His parents are two of the warmest and most generous persons I know. His mum is my mum’s younger sister – the fourth of at least five girls. I think my mum had at least one sister given away, as was the norm in those days. Parents often gave away one or more children when raising them becomes too much of a (mostly financial) strain.

His dad owns a transport business with a large fleet of trucks. He works very hard and has been financially successful. Johnson had been helping with the business before falling ill. He (the father) is a big hearted and generous man, and loved the extended family. He made sure anyone who was back in Klang visiting was amply looked after and often bought generous meals for those visitors. I have been a beneficiary of his generosity countless times. His generosity meant the family often came together and talked and laughed over very good meals. He loved his son. He spared nothing for him and I can only imagine the state of devastation he must be feeling.

As I write this on the way in to work, I wished I wasn’t here. I wished I was in Klang instead, with the rest of the family. I wanted to be there for my auntie and uncle and Jin, their other child who now lives and works in Queensland. I wondered with Tress last night, if she (Jin) would now leave Queensland to return to be with her parents. Or maybe they could go and visit and perhaps take their minds toward other matters for a little while.

This is a price I pay for choosing to leave Malaysia. The extended family support is something I can neither contribute to nor rely upon. I guess that is why many seek alternative forms of support when we’re here.

Thankfully, there are modern channels such as WhatsApp. My brother sent a few pictures of the funeral and while it was so very sad to see those pictures, it warmed my heart that so many of the extended family were there to be with them at this time. I saw a cousin from Singapore together with his wife too.

I guess Johnson made such an impact on so many (if not all) in the family that we are all just so sad that he had to leave us while so young.

wHiRring


Tress and I went to this little local Italian place on Friday night. Italian Restaurant in GodfatherIf the front of house wasn’t so plain and lightly glassed, it could have easily passed as one of those “meeting” places of certain Italian family business interests.

As in the previous week, we sat down to a very nice Friday night dinner over a few glasses of red. Via MattaThe Italian setting was a bonus, especially the very delectable home made light, airy, fresh and unpretentious pizza and pasta. As usual, the Italian accented wait staff was a real kick too.

We took away some leftover pizzas, which were taken home in a very nice pizza cardboard takeaway box, offered in a most courteous fashion. This place (Via Matta on Canterbury Road near the Mitcham Road junction) is a real keeper.

We had to leave home early the next day, to keep an appointment with the Manningham “Corp” – the local Salvos at Doncaster East – to do some volunteer work in the form of driving a few ladies to a few Op-Shops in Doncaster and Ringwood. We met with Anne Hill, one of the two Captains of Manningham Corp and after some forms and introductions I got busy familiarising myself with the 12-seater Toyota HiAce.

We finished up just before 1 and after a quick lunch at Madam K’s, we headed home to walk the little fellow. I was a little bit upset with discovering the little guy’s deteriorating eyesight so when we got home after the walk I gave his eyes a good wash and ensured he had his ointment. We then headed back out to Ringwood to keep another appointment – this time with the Blood Centre of the Red Cross. I hadn’t donated for a while and the call centre rang me a couple of weeks earlier and I told myself I needed to do this.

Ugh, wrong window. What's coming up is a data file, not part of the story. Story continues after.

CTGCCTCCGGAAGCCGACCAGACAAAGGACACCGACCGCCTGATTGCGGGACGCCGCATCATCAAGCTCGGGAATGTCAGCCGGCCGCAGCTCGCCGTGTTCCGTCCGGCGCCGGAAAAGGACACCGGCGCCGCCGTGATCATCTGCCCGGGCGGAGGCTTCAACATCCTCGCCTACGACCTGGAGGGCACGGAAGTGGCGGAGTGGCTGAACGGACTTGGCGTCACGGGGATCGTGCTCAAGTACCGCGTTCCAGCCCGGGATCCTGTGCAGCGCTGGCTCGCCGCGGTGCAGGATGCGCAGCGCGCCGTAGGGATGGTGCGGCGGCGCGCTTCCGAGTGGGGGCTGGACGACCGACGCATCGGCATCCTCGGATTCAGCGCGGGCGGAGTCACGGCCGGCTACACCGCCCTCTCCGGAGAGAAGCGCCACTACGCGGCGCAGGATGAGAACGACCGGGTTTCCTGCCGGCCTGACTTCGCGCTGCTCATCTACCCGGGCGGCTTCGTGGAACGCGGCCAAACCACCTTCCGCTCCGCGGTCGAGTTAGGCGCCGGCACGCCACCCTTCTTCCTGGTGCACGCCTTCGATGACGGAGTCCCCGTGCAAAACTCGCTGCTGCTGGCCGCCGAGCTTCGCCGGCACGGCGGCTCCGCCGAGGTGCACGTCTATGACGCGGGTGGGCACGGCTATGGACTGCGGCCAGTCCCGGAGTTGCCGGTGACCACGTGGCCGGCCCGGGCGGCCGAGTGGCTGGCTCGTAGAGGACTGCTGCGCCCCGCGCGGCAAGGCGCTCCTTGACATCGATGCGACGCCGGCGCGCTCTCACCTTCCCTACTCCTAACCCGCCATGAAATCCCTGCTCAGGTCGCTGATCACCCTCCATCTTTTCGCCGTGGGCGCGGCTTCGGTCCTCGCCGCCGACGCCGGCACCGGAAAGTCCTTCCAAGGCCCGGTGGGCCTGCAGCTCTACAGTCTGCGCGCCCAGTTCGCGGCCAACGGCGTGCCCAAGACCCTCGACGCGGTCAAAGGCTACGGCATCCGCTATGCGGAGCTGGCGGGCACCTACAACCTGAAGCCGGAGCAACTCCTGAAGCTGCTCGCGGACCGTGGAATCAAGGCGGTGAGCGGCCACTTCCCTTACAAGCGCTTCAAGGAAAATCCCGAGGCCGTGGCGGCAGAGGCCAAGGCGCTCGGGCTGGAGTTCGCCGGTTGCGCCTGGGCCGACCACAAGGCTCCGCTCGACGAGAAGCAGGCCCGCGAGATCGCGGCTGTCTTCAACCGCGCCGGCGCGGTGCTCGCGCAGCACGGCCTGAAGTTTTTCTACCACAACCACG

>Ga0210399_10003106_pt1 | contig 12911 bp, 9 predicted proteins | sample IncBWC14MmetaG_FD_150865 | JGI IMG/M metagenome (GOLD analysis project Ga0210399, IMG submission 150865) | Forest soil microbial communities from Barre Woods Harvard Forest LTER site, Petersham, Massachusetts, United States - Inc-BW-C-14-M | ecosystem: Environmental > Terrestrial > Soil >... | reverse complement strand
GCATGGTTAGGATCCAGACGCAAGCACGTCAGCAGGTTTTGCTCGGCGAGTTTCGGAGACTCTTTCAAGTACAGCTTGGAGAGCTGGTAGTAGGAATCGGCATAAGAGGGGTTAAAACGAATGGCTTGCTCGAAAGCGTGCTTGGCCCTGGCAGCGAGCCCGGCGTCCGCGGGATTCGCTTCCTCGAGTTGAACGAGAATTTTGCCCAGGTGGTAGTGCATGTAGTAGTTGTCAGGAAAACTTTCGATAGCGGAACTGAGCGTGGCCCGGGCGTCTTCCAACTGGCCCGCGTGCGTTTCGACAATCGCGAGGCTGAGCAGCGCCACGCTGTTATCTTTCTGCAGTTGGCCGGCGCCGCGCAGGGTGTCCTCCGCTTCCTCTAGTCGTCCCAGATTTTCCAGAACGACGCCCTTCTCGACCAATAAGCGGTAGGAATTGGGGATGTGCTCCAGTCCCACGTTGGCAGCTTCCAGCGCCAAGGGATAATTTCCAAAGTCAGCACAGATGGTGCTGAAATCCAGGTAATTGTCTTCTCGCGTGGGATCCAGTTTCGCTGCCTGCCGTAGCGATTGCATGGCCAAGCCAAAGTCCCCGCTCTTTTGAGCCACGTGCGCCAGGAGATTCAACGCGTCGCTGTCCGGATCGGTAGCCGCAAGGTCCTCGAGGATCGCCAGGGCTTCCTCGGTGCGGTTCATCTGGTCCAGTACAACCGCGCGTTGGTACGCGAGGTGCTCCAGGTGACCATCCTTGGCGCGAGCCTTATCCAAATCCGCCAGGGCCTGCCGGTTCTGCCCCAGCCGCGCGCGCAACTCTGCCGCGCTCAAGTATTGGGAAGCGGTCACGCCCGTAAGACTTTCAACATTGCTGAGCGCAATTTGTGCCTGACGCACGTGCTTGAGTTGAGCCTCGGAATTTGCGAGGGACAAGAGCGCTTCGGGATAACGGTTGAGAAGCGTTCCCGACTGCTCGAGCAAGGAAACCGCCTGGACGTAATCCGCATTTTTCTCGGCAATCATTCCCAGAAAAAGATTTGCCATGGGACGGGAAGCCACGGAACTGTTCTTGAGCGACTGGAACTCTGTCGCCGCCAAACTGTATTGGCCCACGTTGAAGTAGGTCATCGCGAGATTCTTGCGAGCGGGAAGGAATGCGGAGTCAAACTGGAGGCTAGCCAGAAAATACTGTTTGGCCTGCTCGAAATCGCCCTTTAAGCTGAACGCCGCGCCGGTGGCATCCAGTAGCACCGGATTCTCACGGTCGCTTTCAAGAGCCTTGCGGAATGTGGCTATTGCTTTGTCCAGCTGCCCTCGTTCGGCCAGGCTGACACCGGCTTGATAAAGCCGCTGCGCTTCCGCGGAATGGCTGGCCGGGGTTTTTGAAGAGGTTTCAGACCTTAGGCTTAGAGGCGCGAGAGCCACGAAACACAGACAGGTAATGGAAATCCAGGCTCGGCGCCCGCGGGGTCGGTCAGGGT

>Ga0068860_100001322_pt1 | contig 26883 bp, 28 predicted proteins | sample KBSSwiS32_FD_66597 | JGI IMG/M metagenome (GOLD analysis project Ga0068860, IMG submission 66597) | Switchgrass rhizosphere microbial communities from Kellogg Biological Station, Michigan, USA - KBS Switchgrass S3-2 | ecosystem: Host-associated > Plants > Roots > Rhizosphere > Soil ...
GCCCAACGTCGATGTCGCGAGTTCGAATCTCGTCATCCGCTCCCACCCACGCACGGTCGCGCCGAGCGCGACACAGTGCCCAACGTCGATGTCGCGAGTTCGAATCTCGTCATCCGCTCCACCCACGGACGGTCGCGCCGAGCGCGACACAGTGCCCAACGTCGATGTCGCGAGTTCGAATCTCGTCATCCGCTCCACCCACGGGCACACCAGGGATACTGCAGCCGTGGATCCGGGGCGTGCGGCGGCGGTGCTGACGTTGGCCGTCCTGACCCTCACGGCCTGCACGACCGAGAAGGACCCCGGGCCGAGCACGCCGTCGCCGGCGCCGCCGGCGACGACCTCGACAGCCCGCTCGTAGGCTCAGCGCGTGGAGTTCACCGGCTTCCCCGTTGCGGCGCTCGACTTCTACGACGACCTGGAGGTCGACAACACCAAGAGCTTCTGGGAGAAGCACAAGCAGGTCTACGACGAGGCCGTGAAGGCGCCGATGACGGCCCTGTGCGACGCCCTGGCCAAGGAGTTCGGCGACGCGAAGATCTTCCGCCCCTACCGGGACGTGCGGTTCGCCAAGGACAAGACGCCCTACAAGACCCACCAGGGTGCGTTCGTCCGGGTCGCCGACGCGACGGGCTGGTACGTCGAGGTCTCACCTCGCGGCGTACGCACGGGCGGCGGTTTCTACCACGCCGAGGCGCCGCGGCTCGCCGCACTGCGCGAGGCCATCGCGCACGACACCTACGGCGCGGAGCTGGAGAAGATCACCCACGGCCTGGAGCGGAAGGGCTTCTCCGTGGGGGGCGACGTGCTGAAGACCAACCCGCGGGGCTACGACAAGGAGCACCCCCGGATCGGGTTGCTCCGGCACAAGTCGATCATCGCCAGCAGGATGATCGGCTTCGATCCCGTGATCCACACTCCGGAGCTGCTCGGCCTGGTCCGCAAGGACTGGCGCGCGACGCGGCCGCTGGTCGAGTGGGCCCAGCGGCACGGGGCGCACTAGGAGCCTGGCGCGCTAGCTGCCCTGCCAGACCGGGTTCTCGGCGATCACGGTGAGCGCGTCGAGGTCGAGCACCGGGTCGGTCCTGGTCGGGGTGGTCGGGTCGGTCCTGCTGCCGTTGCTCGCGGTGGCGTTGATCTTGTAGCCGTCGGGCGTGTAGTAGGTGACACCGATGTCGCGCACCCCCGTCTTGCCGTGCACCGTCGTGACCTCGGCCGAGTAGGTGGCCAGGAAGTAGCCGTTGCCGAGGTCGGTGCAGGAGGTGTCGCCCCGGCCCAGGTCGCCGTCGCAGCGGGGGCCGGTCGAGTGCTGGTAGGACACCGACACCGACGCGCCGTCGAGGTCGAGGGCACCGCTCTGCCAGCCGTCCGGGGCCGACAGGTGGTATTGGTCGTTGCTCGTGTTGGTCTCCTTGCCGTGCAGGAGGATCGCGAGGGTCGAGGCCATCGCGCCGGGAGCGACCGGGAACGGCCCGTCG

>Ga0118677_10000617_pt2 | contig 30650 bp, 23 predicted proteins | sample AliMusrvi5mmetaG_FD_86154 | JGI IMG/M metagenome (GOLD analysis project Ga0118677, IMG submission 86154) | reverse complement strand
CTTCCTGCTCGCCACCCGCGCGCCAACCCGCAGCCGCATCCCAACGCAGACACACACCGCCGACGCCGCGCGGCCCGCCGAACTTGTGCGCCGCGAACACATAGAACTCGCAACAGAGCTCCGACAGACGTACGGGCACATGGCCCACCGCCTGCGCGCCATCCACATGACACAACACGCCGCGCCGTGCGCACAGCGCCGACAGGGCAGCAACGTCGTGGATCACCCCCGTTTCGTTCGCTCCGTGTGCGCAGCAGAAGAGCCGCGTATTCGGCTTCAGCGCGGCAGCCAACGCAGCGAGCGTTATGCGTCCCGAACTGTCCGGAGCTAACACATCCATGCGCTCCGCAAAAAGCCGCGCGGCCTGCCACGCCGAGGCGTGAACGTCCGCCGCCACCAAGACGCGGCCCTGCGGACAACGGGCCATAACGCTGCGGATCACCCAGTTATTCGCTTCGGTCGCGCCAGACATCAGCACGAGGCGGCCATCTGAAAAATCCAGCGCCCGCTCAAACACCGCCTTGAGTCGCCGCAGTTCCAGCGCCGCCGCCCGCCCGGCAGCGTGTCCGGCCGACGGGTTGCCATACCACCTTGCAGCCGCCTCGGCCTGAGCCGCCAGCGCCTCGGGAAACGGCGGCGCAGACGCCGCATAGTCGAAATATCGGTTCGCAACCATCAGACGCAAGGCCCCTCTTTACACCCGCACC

Day’s Trek

13 Aug

We got home late in the evening and after settling back home, I poured myself a glass of red and said to Tress that after a long day it was time to spoil myself. We sat down and watched TV for a bit before going to bed, but were looking at the lines we had to say the next day and very conscious that we had another earlier than usual start on Sunday morning.

We were to be communion assistant and had “practised” the lines to say when we served communion. CupWe were early in church, and met briefly with Mike McNamara to receive some last minute instructions.
It all went smoothly in the end and after another longish walk with the little fellow  – eyes noticeably cleaner and he looked like he could see much better – Tress spent the wonderfully balmy arvo in the garden with the little fellow while I pottered around, and cooked the week’s work lunches.

Life’s whirring away now. I said to Tress we needed to start doing more volunteering work so that when paid work fades away, we could start giving back and step on the volunteer work with more focus. So I was grateful to have been able to do that this past weekend. Clara, one of the Salvos ladies, had also pencilled me for another gig early next month so hopefully a momentum of sorts build up and maybe in a year or two, this portfolio could build and I could do a more wide ranging and engaging volunteer work. I had also forward booked the next blood donor appointment for November, so maybe on that front too some form of momentum can build. And with the church front slowly gaining traction, there’s only one other front I hope for more to happen…

Phone

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Rio, Korean and little Olivier


When I left work on Friday I was very tired. I have had to attend to an array of work issues the whole week and I was still working on pushing out docs on my outbox a bit after 5 when I decided to quickly finish and leave. On the way home I texted Tress about going out to dinner and we ended up in a nondescript suburban Thai joint in Vermont.